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Helpful Advice

Push the Boat out to Buy

Push the Boat out to Buy

By Peter Barry

With rental prices continuing to outstrip the price of mortgage repayments on equivalent properties, there’s never been a better time for first time buyers to make that final stretch to get on the property ladder. According to recent research conducted by Halifax, it is now 16% cheaper to buy a house than it is to rent one. So whether it’s tapping solvent relatives for a loan, cashing in on shares and savings policies, or emptying the rainy day piggy bank and checking under the sofa cushions, it’s time to pool your cash and head to the mortgage adviser.

Fix for the future
The Bank of England interest rate has remained stagnant at 0.5% for long enough for many major mortgage providers to bring a whole new range of tempting offers to the table. If you’re worried about fluctuating repayments, you can choose to fix for two, five or – in some cases – ten years, for rates that were unheard of a few years ago. Which means, you can enjoy the security of knowing exactly what your monthly outgoings will be and budget accordingly.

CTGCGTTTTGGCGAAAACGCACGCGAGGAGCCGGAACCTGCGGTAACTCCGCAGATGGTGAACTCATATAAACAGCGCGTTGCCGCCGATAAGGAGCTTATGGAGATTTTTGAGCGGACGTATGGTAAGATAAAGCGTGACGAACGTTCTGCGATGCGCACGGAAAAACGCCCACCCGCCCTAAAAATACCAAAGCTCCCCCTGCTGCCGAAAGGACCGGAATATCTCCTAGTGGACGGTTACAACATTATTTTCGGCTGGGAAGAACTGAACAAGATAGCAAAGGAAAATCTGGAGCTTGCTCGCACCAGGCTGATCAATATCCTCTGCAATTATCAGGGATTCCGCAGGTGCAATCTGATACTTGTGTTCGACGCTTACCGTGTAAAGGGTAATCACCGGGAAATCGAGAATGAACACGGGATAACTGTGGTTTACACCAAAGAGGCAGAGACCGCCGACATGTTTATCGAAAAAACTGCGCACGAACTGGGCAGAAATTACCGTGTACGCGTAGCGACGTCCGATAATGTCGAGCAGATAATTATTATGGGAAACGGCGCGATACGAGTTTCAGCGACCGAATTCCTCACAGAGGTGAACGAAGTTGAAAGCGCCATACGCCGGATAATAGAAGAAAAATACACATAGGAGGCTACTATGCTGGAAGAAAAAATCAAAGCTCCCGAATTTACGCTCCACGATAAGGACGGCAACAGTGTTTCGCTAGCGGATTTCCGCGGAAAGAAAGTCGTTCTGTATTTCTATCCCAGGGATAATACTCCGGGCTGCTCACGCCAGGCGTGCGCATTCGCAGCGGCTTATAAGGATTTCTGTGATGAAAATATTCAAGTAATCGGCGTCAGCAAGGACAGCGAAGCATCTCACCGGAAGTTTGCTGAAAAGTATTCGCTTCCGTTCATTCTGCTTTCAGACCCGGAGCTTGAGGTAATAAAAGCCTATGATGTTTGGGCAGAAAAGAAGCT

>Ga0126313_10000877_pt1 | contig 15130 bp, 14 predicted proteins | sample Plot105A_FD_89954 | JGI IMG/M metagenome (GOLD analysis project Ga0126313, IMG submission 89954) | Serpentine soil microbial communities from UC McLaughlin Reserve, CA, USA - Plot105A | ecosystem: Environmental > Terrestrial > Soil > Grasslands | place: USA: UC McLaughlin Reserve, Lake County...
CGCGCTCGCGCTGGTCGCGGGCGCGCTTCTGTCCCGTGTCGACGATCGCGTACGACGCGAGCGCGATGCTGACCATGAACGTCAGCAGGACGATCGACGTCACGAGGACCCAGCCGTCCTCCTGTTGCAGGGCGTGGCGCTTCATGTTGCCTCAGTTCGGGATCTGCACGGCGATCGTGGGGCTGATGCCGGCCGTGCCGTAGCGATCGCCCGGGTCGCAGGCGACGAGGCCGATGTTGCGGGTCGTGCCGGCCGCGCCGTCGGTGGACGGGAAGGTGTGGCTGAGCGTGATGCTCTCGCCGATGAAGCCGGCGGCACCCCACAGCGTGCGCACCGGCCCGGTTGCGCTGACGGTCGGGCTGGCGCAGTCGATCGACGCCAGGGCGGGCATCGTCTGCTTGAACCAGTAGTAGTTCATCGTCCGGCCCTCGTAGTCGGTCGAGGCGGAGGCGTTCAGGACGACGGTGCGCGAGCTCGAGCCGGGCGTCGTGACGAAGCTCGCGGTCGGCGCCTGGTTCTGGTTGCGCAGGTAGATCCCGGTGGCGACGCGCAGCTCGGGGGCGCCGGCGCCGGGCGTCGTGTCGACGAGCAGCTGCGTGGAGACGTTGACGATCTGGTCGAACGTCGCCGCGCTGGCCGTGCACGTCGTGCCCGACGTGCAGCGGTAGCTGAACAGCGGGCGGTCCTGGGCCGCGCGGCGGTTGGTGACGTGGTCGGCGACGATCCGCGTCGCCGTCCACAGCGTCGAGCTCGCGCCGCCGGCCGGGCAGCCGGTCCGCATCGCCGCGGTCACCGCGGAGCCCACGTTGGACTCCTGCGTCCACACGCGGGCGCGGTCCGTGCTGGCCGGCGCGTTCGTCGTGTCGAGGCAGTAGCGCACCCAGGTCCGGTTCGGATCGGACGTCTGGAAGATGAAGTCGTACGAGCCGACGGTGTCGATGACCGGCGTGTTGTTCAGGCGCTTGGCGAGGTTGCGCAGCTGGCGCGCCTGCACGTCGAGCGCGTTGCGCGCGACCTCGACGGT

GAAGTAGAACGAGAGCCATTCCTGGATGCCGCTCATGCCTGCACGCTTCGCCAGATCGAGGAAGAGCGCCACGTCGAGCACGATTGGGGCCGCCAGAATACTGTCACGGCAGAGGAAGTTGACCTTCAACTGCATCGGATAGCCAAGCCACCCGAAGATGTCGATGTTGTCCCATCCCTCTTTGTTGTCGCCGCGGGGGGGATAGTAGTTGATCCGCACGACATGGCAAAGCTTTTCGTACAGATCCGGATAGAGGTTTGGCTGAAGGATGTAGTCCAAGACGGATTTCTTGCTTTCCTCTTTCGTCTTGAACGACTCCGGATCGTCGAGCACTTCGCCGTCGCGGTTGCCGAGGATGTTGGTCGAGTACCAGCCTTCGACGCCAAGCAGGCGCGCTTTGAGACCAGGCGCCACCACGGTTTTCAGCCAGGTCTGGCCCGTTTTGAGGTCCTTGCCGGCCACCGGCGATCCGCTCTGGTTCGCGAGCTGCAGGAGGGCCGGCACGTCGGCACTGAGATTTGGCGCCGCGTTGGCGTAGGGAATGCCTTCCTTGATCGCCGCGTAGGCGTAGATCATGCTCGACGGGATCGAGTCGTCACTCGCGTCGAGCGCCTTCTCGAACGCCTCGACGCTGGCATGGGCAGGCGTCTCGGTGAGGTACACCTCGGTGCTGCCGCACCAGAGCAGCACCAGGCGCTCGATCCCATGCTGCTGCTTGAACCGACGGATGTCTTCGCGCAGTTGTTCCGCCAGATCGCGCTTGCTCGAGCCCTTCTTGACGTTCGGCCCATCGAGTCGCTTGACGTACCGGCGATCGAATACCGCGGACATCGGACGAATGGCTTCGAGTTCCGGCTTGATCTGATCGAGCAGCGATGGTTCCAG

With no signs of the base rate shooting off the scales for a good few years to come, banks now have the confidence to pass on more competitive rates to borrowers. In the past few years, new borrowers have had to sit by and watch while those on variable rates have enjoyed one of the only financial upsides of the recession. So, great news for those already with a foot on the ladder but bad news for first-time buyers, whose high-rate options have kept many of them out of the marketplace.

Check the small print
Whilst these new deals look great on paper, they’re still not all suitable for all prospective borrowers. Banks are still a little reticent about handing over bags of banknotes to borrowers with no repayment history, who want to fund properties that might not prove to be recession-proof. For this reason, the best deals often come with caveats that still keep first-time buyers at arm’s length from the best bite of the mortgage apple. There might be a prohibitively high fee or the interest rate might be based on a 40 or 50 per cent deposit. But, if there’s one thing that first-time buyers are good at these days, it’s saving. So, if you have managed to bank a decent deposit, you might finally see those years of living like an impoverished student come to fruition.